A major strength of this study is that we used the same data collection methods as in 2000. While there was a slightly lower proportion of prescriptions for concession card holders in this more recent study (53% v 61%), we do not believe this altered the study findings. Patients with concession cards are more likely to be older and sicker, and may therefore be more likely to require a repeat of their antibiotic prescription than those without a concession card, but this would tend to create a bias towards finding a smaller difference than was observed in this study. It is also possible that the small numbers of doctors who write prescriptions by hand are different from those who use computers, and may see a different population of patients. However, we found that the rate of repeat ordering was identical in the larger number of handwritten prescriptions in our 2000 study.6 We believe that the differences we observed reflect the true overall differences in rates of repeat ordering associated with computer systems, and will apply Australia-wide.

In our 2000 study, we estimated that the increases in ordering of repeats associated with computer-assisted prescribing resulted in over 500 000 additional prescriptions nationally for these four antibiotics annually.6 Given the substantially higher use of prescribing software in 2008 and 2009, we would expect that the number of additional prescriptions would be even greater than 500 000 per year. This potential excess of prescriptions is occurring on the background of a gradual decline in antibiotic prescribing over time.12 However, antibiotic prescribing for URTIs in Australia remains high, particularly for adults.13,14 Further, studies in lower respiratory tract infections have shown that repeat prescribing is rarely required.15 While we did not include data on the indication for treatment in our study, the antibiotics we chose are those commonly used for respiratory tract infections.12 Therefore, the continued high rate of repeat ordering for these antibiotics remains a concern.

Our results cannot be used to suggest that the NPS campaign to educate doctors did not have any effect on repeat ordering, as this study was conducted several years after the educational program was undertaken. However, it does suggest that any changes that may have occurred were not sustained over time. Seven principles to effecting successful behaviour change have been identified.16 These are: providing a strong rationale for the behaviour change; clearly defining the target behaviour; providing reminders for change; using credible models of behaviour change; providing opportunities for rehearsal; providing reinforcement and feedback; and monitoring.16 While the NPS education campaign about modifying the software settings followed the first two of these principles, a one-off campaign such as this lacked reminders, reinforcement and feedback, and did not monitor the behaviour change over time. There also needs to be a perceived advantage in changing behaviour.17,18 In this situation, the changes to the software defaults encouraged by the NPS could have a negative consequence on prescribing, as it would require the doctor to enter the desired number of repeats for all medications for chronic conditions, and not just antibiotics, and this would slow the prescribing process. While interventions such as providing information have been shown to produce behaviour change in the short term,19 sustaining change over the longer term is much harder, and relapse rates are high.20 Other approaches are required if these high levels of repeat ordering are to be addressed.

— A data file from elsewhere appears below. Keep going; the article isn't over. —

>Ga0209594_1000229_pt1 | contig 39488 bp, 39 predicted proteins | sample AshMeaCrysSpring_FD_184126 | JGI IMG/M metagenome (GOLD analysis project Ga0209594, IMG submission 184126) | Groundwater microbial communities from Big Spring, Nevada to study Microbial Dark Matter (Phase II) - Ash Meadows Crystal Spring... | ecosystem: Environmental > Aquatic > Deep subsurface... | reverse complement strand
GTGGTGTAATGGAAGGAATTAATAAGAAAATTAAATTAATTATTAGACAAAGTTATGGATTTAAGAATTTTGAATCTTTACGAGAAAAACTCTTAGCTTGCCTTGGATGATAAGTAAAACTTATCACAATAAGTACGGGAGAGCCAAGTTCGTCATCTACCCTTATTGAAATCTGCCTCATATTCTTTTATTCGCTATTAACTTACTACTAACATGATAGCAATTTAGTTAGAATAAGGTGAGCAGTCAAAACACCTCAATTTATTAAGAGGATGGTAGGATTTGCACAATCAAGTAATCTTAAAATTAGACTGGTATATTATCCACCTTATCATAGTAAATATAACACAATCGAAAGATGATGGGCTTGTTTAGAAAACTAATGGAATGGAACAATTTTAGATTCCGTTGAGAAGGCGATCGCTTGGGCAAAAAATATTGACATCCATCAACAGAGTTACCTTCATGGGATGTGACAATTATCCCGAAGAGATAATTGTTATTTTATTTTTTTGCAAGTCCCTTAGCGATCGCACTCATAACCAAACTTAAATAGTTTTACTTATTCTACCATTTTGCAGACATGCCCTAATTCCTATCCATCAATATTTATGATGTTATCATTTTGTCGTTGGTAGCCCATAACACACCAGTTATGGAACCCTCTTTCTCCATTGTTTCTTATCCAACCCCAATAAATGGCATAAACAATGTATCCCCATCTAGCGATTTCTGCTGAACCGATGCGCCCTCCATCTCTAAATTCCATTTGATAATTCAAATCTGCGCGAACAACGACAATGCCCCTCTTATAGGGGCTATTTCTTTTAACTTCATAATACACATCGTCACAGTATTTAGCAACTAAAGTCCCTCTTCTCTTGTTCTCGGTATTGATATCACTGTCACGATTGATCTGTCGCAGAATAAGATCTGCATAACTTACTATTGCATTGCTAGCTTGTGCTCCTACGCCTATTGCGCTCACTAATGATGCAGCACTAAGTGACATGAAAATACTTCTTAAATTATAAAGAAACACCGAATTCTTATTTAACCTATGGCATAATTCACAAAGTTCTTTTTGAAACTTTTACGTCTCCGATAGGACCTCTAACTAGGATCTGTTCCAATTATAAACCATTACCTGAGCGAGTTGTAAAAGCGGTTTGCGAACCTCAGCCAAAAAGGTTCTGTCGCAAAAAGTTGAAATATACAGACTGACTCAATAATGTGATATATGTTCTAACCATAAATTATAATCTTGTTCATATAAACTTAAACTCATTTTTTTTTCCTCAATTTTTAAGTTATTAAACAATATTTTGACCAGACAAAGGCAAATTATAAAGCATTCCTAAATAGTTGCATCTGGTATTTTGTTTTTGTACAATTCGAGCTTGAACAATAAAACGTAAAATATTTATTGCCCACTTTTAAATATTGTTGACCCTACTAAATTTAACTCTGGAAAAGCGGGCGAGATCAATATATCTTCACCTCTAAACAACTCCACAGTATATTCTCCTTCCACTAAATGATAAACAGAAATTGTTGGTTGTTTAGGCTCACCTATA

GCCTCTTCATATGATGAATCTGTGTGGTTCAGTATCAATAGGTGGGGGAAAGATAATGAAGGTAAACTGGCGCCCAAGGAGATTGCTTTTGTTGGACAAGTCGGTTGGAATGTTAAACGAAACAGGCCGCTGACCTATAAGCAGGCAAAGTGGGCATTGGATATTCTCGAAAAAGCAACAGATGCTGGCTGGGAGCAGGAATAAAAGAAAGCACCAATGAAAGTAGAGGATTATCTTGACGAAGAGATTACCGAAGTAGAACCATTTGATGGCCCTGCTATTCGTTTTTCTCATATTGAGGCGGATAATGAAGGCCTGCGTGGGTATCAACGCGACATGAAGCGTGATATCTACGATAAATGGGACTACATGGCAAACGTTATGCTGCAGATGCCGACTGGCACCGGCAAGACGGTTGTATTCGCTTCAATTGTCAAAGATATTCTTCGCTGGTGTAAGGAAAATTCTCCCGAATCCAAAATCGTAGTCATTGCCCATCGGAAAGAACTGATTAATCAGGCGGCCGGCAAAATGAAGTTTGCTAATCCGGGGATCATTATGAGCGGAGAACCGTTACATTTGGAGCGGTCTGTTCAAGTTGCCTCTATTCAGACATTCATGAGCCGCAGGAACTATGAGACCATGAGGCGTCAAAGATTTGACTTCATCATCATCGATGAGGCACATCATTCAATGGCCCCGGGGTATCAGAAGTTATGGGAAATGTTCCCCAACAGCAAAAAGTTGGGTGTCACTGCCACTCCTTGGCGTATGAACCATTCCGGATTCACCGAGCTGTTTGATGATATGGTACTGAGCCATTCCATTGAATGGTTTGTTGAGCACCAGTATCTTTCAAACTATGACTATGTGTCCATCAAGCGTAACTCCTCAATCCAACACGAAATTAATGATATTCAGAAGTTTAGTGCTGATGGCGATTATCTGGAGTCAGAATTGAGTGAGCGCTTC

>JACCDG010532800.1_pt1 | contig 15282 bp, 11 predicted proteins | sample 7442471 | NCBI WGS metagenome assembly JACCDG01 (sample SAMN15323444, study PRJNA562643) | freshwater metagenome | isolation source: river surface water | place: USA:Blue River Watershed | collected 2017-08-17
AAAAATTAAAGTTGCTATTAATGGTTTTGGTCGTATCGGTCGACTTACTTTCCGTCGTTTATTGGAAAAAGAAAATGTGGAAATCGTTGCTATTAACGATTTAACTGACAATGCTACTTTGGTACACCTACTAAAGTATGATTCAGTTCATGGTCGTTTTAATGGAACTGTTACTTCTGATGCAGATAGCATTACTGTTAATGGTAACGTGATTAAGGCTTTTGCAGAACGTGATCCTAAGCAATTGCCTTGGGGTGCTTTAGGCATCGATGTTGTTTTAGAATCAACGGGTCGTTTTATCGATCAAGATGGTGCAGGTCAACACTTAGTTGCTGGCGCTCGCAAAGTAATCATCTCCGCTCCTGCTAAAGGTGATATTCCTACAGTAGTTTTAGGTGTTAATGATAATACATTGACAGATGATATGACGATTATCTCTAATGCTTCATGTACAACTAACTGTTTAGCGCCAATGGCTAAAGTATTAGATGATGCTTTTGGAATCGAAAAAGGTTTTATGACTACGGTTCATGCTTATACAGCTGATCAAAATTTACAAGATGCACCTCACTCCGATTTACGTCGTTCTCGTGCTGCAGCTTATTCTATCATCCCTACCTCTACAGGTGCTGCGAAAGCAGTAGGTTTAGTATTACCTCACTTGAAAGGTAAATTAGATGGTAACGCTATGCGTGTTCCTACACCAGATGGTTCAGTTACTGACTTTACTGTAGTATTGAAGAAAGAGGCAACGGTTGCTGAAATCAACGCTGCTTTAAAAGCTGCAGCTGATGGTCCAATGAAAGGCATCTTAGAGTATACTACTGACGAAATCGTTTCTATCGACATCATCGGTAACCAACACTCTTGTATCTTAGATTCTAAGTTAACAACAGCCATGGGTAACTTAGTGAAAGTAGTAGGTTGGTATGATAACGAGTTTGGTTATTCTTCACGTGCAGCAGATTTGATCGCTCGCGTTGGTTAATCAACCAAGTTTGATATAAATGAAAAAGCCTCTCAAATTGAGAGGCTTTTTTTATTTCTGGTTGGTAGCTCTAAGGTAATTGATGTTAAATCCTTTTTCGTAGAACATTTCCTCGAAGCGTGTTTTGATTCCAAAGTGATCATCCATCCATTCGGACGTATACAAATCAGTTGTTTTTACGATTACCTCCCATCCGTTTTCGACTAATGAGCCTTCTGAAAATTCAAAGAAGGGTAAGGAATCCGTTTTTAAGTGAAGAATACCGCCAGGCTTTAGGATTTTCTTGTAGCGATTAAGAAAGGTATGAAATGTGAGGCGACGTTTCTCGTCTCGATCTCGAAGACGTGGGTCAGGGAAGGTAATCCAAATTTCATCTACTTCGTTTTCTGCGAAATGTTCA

The stark contrast with our findings about the checking of the “no brand substitution” box indicates the dramatic and sustained effect of a legislative change. However, making a similar change to prevent software programs from defaulting to the maximum number of repeats would be difficult. Although it could be argued that doctors should make a conscious decision on the quantity ordered and number of repeats on all prescriptions, such a change to the software will be unpopular with prescribers as it may slow down the prescribing process for all medications.

Another solution could be to encourage software manufacturers to modify their default settings for some antibiotics so that repeat ordering is an active decision by the prescriber. However, in the absence of prescribing software standards, such changes are unlikely. The NPS is currently examining the features of prescribing software that enhance the usefulness to the clinician and consumers, promote patient safety, and support quality of care.21

An alternative legislative approach would be to remove the ability to order repeats on the PBS for some antibiotics. Patients with an URTI could still receive one course of antibiotics, returning to their doctor after that course if they remain unwell. Physicians could order extended courses, when required, using the authority system of the PBS. Although this could put significant burden on the authority system, the use of the “streamlined” authority mechanism, which does not require approval from the Department of Health and Ageing, could reduce the workload.

Our results indicate that the rate of repeat ordering of antibiotics that are commonly used for URTIs remains high as a result of computerised prescribing. Our study suggests that other actions would be required to complement the educational campaigns to encourage more appropriate prescribing of antibiotics.

Received 20 May 2009, accepted 1 September 2009

  • David A Newby1
  • Jane Robertson2

  • School of Medicine and Public Health, University of Newcastle, Newcastle, NSW.


We thank Emily Walkom for assistance with data entry and proofing the manuscript, Patrick McElduff for support with the statistical analysis, and the pharmacists who participated in the data collection.

Competing interests:

None identified.